We are pleased to welcome Thomas Peterson to TDWI as guest blogger.  He is a pediatrician and Executive Director of Safety, Quality, and Community Health at Helen DeVos Children’s Hospital, in beautiful Grand Rapids, MI (love the Leonardo daVinci Big Horse).  De Vos is part of Spectrum Health, an award-winning Michigan health care system.  

By Thomas Peterson, MD, FAAP  

Thomas Peterson, MD, Pediatrician, Grand Rapids, Michigan

Dr. Thomas Peterson, Pediatrician & Patient Safety expert in Grand Rapids, Michigan

I’ve spent much of my life leading efforts that combat smoking, and I’m struck by the similarities between that fight and the one that we must now wage against childhood obesity. The good news is that there are lessons from the struggle against tobacco on which we can build.

Childhood obesity has more than tripled in 30 years, according to the Centers for Disease Control and Prevention: “The percentage of children aged 6–11 years in the United States who were obese increased from 7% in 1980 to nearly 20% in 2008. Similarly, the percentage of adolescents aged 12–19 years who were obese increased from 5% to 18% over the same period. In 2008, more than one third of children and adolescents were overweight or obese.” 

This is a huge issue for both the near-term and long-term health of children, as childhood obesity increases the likelihood of adult obesity and the many chronic and acute illnesses associated with it. It also foreshadows ever-growing challenges in meeting our nation’s health care needs. 

According to “America’s Health Rankings (2010)”, 26.9 percent of the U.S. population is now obese – up from 11.6 percent 10 years earlier. AsUSA Today commented on the report, “If Americans continue to pack on pounds, obesity will cost the USA about $344 billion in medical-related expenses by 2018, eating up about 21% of health-care spending.” 

And those expenses are largely avoidable because obesity is, for the most part, preventable. It’s heavily influenced by what we eat, and that’s where some of the comparisons to tobacco arise. Manufacturers of fast food and snack food are inundating Americans, and especially children, with advertisements that encourage the wrong kinds of food, and are making that food increasingly accessible. 

According to the Yale Rudd Center for Food Policy and Obesity, “The fast food industry spent more than $4.2 billion in 2009 on TV advertising, radio, magazines, outdoor advertising, and other media. The average preschooler (2-5 years) saw 2.8 TV ads for fast food every day in 2009; children (6-11 years) saw 3.5; and teens (12-17 years) saw 4.7. Young people’s exposure to fast food TV ads has increased. Compared to 2003, preschoolers viewed 21% more fast food ads in 2009, children viewed 34% more, and teens viewed 39% more.” 

Not surprisingly, consumption of fast food has grown enormously. According to Fast Food Nation by Eric Schlosser, “In 1970, Americans spent about $6 billion on fast food; in 2000, they spent more than $110 billion.” According to the BBC, Americans spent $3 billion just on potato chips in 2007.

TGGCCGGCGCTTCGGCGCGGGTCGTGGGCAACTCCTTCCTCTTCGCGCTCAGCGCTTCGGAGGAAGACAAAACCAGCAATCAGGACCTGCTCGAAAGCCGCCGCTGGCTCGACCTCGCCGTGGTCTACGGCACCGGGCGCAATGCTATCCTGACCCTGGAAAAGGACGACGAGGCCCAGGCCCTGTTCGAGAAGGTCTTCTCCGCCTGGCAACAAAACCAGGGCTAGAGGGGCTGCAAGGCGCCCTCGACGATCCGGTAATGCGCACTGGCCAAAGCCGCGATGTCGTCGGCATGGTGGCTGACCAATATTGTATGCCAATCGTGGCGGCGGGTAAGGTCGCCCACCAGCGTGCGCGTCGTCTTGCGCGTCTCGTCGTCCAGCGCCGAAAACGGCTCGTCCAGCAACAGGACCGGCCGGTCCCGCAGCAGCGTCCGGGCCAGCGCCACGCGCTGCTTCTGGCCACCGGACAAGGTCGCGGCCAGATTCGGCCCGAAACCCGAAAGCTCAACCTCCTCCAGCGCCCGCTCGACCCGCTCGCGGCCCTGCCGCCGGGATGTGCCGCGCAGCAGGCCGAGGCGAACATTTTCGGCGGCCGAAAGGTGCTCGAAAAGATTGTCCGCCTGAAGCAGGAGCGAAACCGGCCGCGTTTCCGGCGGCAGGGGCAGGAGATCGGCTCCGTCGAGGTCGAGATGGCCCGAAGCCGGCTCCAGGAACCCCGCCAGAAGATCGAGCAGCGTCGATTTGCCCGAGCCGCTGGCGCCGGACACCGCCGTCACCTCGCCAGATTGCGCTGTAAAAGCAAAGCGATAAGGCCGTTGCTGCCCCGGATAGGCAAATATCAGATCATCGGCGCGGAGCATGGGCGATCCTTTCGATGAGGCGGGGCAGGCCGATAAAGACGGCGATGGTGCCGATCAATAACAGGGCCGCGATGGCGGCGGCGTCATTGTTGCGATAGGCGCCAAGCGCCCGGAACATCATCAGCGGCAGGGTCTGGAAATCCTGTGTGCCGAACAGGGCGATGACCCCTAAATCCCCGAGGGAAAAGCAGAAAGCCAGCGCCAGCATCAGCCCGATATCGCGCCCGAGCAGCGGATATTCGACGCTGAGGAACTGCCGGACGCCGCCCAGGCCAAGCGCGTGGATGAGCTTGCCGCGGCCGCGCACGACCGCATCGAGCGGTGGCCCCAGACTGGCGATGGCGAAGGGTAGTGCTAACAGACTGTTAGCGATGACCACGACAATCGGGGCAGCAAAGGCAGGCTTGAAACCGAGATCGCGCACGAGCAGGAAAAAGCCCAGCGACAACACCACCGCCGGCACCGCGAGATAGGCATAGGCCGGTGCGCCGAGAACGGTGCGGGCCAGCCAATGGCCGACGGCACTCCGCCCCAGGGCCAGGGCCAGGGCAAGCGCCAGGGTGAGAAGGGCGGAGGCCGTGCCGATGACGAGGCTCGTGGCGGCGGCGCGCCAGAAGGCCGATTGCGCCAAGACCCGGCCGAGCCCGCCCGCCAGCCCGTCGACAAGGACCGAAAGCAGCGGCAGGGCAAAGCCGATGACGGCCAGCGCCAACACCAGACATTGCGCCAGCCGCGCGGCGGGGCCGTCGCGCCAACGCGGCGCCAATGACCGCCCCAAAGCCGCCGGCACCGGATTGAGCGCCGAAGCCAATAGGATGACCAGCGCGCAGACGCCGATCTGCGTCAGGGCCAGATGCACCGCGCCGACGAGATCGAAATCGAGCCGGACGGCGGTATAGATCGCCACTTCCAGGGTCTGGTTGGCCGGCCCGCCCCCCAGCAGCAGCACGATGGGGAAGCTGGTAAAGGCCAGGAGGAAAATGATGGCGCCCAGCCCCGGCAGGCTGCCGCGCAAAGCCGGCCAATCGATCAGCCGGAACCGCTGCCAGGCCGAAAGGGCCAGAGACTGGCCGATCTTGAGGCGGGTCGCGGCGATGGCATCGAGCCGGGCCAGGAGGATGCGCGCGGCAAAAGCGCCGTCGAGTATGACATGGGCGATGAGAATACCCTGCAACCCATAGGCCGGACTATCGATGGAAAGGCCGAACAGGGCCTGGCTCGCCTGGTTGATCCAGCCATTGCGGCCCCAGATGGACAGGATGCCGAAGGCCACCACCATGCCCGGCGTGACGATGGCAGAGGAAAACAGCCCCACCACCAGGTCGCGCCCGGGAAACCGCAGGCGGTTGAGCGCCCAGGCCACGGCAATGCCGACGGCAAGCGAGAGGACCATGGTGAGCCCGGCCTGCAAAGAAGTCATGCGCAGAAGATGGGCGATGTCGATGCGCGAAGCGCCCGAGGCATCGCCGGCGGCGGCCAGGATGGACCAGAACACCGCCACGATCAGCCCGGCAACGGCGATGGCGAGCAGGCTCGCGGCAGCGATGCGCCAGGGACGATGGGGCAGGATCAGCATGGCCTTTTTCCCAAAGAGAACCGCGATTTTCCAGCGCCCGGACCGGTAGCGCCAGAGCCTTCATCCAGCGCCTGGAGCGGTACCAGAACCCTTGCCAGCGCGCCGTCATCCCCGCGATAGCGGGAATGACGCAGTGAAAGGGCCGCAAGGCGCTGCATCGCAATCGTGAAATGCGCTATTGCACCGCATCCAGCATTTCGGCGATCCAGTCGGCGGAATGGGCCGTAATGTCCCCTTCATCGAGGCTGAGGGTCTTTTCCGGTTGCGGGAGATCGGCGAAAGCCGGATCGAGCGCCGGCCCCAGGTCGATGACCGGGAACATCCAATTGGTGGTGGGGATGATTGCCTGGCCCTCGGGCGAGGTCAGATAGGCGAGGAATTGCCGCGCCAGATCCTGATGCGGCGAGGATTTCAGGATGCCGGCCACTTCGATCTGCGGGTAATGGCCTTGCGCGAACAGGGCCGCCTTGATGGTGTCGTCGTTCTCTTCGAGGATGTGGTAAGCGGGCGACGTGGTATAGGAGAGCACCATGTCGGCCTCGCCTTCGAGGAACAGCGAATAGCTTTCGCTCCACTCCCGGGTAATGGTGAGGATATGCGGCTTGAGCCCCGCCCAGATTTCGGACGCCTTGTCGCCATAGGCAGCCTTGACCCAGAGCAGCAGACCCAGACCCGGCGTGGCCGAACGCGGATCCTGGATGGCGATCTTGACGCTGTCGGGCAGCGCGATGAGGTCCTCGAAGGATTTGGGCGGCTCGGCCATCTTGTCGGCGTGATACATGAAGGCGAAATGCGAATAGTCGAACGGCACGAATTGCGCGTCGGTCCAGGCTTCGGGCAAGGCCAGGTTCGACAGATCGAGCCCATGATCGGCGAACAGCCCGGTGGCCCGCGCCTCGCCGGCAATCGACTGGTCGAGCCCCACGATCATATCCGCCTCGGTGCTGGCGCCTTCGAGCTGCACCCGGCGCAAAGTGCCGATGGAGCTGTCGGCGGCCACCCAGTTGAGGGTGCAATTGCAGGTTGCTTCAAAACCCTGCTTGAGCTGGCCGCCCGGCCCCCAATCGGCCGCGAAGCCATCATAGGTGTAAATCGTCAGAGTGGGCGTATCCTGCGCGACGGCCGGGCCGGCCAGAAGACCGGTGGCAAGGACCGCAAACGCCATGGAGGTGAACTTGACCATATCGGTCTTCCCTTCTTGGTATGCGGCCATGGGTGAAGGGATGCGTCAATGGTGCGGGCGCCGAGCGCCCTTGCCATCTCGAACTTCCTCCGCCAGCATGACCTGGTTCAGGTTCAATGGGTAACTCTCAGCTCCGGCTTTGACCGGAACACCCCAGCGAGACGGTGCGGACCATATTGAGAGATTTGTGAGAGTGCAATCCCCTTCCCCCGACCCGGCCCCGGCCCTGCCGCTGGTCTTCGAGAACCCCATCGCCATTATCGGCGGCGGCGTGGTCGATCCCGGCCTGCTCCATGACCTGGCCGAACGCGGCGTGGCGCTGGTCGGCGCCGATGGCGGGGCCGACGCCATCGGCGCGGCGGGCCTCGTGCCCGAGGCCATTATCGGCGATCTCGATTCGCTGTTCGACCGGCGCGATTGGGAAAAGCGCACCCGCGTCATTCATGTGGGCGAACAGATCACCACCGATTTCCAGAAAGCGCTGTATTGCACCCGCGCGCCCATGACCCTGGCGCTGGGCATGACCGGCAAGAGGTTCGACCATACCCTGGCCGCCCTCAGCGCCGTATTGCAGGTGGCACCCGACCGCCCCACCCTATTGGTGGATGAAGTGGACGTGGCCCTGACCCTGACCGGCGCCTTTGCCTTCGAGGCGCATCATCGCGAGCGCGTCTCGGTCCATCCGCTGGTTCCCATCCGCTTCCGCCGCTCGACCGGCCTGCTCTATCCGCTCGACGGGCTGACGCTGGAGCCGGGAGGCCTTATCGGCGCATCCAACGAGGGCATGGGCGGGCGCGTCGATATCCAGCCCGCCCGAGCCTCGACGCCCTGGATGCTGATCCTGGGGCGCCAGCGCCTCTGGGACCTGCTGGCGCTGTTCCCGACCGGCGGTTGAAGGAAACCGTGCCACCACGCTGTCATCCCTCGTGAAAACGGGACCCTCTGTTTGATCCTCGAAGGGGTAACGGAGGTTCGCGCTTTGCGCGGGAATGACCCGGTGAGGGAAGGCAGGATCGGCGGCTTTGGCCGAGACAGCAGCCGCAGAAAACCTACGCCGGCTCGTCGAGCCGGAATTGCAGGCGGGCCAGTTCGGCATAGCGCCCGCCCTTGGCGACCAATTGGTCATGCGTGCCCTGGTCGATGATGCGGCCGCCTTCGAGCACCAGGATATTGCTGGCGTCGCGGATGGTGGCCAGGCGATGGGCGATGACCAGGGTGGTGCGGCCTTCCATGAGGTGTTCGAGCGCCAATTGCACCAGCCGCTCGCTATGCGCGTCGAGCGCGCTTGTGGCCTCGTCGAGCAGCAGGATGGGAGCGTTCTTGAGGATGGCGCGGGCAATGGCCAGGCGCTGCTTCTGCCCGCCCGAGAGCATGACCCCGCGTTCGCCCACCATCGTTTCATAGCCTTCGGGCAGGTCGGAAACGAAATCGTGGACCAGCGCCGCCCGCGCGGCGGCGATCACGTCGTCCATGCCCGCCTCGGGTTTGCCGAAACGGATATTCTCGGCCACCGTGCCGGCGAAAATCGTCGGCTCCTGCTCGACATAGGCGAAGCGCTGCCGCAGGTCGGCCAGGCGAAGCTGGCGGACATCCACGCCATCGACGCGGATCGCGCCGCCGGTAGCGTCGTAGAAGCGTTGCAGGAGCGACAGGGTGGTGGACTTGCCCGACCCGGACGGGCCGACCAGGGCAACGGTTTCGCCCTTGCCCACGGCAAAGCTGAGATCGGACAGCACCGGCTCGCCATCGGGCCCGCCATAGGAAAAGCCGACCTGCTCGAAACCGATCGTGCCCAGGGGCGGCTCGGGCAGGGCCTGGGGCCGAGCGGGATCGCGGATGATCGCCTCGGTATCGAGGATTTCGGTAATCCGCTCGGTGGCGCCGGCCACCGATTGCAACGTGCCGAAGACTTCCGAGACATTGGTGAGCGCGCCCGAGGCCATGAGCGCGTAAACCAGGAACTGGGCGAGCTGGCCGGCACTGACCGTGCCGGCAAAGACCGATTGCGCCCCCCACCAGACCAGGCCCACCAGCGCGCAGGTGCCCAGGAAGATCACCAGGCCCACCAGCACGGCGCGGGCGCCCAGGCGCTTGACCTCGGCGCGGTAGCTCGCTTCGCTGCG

That’s where the parallels to tobacco become so strong – the sheer weight of the marketing and the focus on influencing young children. 

A recent report from the Campaign for Tobacco-Free Kids states: “The major tobacco companies now spend about $10.5 billion per year (nearly $29 million every day) to promote their products; and many of their marketing efforts directly reach kids. In fact, tobacco company spending to market their deadly products increased by 52 percent from 1998 to 2008 (the most recent year for which complete data is available).” 

Eating badly is different from smoking, of course, in that it’s not addictive, and while we don’t have to smoke, we do have to eat. And the connection between poor diet and poor health is not as direct as the connection between smoking and lung cancer. 

Nevertheless, the parallels are unmistakable: smoking and obesity are the nation’s two most preventable destroyers of health; they are both heavily influenced by corporate marketing, which has typically preyed on children as a focus of marketing strategies, and they have both benefited from growth resulting from relatively inexpensive products. According to Grist, “In 2004, University of Washington obesity researcher Adam Drewnowski found that a single dollar could purchase 1,200 calories of cookies or potato chips, but only 250 calories of carrots.” 

That’s why the lessons from combating tobacco – which helped cut smoking rates in the United States by more than half from 1965 to 2007 – are so valuable. The lessons include the following: 

·         The public achieves benefits when the comparative cost of unhealthy products is increased. In the case of tobacco, that occurred through increased sales taxes; in the case of fast food, it could occur through subsidies for healthy foods – especially fruits and vegetables. 

·         The power of corporate marketing must be counter-balanced. Funding aggressive national campaigns for healthy eating or to fight obesity should become a priority. 

·         Access to unhealthy products should be reduced. Just as smoke-free worksite laws significantly limited access to smoking, the availability of unhealthy food products near or in schools and other public facilities that children frequently access should be increasingly restricted. 

It’s time we put the lessons from tobacco into action for better eating. Our nation’s health depends on it.